ST. PETERSBURG — It isn't the type of business Cheryl Greenwood would have chosen for her neighborhood, but for Hooters executives, the location on the western edge of the Northeast Park neighborhood couldn't be better.
For Neil Kiefer, chief executive officer of the chain known for chicken wings and beer served up by scantily clad Hooters "girls,'' it's about high car counts and an established retail environment.
Greenwood, a neighborhood leader, bemoaned the supplanting of a family restaurant that drew couples seeking quality time and celebrating anniversaries for a new, rowdier crowd.
"I was really hoping it wouldn't come to fruition,'' said the onetime president and current board member of the Northeast Park Neighborhood Association.
"Our neighborhood is much more family-oriented. … It's just sad to see an established family business go away, but it is always better than a vacant building. Looking on the bright side of things, if they're going to employ people and conduct themselves professionally, more power to them."
News that Pepin — a landmark Mediterranean-style restaurant at 4125 Fourth St. N for more than three decades — was closing at the end of the month and being bought by the Clearwater-based Hooters Management Corp., was announced last week.
Kiefer said he doesn't foresee a problem with the new restaurant's neighbors. While Hooters will be a different concept than Pepin's, it is opening in an already established commercial area, he said. About 75 percent of Hooters' sales are of food and merchandise, he added, and there will be no bands.
Additionally, the restaurant with its tongue-in-cheek name and servers in tight T-shirts and shorts, did a survey that indicated that at least 50 percent of its weekend customers are women and children, Kiefer said.
"We are owned by nine people who are men and women in the community. I can't imagine there being any controversy,'' said Kiefer, a lawyer and longtime volunteer assistant boys basketball coach at Boca Ciega High School.
Regardless, over the years, the chain has come up against reluctant neighbors from California to Texas to Michigan.
Chad Norris, another Northeast Park Neighborhood Association leader, is unlikely to be one of those. "Hooters is a well-run organization, and they are a professional business, whether you agree with their concept or not,'' he said.
Karan Padgett, the organization's treasurer, does have concerns. "I'm not too excited about it. I'm more concerned about the beer and the liquor and things like that and the parking,'' she said. "I was born in St. Pete and I like to see people contacted before things go any further, but it sounds as if it was pretty much a done deal.''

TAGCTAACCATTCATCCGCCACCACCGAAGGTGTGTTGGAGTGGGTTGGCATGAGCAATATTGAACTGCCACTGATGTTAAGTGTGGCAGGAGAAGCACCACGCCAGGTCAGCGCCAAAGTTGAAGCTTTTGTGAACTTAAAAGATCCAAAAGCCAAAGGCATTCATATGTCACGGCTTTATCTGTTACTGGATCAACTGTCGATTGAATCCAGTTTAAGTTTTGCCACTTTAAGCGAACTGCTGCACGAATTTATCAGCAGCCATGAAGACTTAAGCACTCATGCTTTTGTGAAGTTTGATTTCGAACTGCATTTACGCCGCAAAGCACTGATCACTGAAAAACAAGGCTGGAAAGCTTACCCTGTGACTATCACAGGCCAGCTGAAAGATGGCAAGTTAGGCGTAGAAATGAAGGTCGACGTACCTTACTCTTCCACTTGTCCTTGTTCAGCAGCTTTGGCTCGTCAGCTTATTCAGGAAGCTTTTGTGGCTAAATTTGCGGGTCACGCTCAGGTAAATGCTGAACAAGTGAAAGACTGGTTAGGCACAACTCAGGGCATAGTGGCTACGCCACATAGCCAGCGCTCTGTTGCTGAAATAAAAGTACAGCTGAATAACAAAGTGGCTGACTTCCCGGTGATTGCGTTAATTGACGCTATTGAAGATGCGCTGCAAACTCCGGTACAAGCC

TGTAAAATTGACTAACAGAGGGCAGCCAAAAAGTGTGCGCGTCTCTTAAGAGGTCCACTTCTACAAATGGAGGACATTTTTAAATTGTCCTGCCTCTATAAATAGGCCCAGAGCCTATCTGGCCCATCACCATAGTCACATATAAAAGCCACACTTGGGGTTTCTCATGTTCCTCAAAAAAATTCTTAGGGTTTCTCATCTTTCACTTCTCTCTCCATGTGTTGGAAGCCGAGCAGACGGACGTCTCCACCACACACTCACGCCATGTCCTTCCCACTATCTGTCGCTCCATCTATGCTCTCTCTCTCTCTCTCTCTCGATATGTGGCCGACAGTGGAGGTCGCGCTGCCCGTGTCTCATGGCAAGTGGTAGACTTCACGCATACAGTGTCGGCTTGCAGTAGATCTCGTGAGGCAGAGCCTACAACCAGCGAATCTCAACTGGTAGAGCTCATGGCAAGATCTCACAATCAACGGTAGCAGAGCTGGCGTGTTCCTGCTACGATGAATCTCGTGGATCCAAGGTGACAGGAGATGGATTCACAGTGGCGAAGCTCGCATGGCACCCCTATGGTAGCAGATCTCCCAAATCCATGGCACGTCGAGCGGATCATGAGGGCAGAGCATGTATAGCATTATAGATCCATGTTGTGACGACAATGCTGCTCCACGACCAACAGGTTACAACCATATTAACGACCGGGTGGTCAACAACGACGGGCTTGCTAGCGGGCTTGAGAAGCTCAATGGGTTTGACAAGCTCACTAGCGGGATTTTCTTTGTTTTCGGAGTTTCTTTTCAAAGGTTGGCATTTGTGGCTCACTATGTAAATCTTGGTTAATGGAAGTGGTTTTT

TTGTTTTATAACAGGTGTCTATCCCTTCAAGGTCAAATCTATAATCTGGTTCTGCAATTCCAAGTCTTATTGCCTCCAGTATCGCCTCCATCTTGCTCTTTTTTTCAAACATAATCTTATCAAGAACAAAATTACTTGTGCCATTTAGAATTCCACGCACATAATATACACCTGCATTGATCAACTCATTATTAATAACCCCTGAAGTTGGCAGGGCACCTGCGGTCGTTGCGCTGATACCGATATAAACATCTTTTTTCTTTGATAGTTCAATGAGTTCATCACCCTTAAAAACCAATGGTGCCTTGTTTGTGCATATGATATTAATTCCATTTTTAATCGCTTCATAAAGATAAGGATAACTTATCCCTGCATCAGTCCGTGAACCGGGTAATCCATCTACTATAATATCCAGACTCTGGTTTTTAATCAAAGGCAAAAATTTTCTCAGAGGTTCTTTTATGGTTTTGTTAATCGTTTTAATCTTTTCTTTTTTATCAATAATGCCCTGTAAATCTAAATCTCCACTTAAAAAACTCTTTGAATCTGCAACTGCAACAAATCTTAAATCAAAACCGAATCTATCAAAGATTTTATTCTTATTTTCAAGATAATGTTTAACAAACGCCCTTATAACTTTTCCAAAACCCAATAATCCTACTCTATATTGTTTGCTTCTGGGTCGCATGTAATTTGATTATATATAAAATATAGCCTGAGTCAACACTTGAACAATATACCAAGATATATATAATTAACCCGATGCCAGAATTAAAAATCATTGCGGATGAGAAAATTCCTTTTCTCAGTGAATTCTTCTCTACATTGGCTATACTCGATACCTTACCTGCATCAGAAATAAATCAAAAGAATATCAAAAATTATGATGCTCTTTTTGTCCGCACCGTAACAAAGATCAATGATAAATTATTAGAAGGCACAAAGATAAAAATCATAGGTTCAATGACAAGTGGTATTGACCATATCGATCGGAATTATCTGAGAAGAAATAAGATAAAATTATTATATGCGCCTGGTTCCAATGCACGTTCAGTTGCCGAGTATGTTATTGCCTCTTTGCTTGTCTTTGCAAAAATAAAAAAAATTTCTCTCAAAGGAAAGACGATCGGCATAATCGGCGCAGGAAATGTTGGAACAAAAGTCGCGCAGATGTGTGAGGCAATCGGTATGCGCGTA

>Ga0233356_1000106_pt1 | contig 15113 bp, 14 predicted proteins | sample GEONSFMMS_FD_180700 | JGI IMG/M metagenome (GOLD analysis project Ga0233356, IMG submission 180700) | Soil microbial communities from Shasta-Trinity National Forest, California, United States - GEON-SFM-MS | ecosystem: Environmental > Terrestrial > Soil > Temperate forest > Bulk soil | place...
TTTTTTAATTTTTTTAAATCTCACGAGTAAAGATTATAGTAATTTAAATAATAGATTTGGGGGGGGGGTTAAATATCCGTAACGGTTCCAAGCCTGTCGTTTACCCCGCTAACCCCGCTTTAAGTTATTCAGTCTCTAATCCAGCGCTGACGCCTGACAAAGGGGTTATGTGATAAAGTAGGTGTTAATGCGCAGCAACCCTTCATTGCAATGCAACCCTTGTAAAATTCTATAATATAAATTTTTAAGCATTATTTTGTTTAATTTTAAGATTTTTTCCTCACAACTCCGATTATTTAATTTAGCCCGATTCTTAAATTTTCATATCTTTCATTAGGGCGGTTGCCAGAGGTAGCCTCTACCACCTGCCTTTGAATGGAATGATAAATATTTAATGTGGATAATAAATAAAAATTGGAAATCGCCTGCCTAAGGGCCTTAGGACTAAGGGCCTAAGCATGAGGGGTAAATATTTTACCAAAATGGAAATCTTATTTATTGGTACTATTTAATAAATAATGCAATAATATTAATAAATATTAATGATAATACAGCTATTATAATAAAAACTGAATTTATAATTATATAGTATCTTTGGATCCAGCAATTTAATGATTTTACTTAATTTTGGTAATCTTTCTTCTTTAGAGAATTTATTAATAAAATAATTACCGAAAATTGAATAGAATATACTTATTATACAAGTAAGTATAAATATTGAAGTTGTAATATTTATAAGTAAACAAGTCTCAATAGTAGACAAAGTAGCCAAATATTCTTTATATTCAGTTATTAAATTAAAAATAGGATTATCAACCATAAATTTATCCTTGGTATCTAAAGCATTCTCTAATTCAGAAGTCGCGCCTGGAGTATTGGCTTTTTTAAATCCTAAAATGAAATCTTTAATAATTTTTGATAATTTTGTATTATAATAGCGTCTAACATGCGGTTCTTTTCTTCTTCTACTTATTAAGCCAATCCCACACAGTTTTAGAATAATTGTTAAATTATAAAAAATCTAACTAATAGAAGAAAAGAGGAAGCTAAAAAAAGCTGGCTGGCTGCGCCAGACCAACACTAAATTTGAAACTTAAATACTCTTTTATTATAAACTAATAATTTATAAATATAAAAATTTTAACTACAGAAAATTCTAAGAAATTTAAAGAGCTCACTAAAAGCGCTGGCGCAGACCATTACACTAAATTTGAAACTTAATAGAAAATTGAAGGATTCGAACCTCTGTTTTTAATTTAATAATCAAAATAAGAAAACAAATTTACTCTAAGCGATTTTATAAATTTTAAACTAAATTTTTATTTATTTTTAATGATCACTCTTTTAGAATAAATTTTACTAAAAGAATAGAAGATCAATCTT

Kiefer said his company had long been interested in finding a place along the Fourth Street N corridor.
"It's a great retail commercial trading zone. We had negotiated on and off for the Durango site,'' he said, referring to a closed restaurant nearby. "We didn't go seeking the Pepin's property. It was brought to us by Realtors.''
He said Hooters will relocate its restaurant at 10400 Roosevelt Blvd. to the Fourth Street spot. The Roosevelt property is being sold to a financial institution, whose name he cannot disclose, he said.
The Fourth Street restaurant will feature a new exterior design, while keeping its traditional Hooters beach interior. The facility, which will be about 5,000 to 5,500 square feet, will employ about 100 to 125 full- and part-time workers. Smaller than Pepin, it will have over 95 parking spaces, Kiefer said.
The Clearwater-based company, founded in 1983 by six couples, owns and operates Hooters restaurants in the Tampa Bay and Chicago areas and in Manhattan. In mid February, it will open a new restaurant in John's Pass, bringing to 11 the number of Hooters restaurants in the Tampa Bay area.
Nine of the original owners of Hooters remain with the Clearwater company, which entered into a licensing agreement with an Atlanta-based group in 1984. That group, Hooters of America, owns, operates and franchises Hooters restaurants across the United States and various parts of the world. In 2001, the Clearwater company sold its trademark rights to Hooters of America, retaining perpetual rights to restaurants in the areas where it has stores, including the Tampa Bay area.
Tuesday morning, Northeast Park resident Jean Garrett, walking her Maltese-poodle mix, Honey, stopped to talk about the new restaurant. The few neighbors — three men — she has talked to about it are unconcerned, she said. "It wasn't a big deal,'' she said. "It was not necessarily a place they plan to hang out.''
For her part, she's sad to see Pepin go and worried about the impact of traffic through the neighborhood, said Garrett, an unemployed dental hygienist who is studying nursing at St. Petersburg College.
Greenwood hopes Hooters' executives will listen to neighbors' concerns. "I would think that if the neighborhood wanted to get together with them, they would be willing to do that,'' she said.
Kiefer is amenable to the proposal. "We'd be glad to meet with them and invite them to one of our other stores,'' he said.
Times researcher Caryn Baird contributed to this article. Waveney Ann Moore can be reached at firstname.lastname@example.org or (727) 892-2283.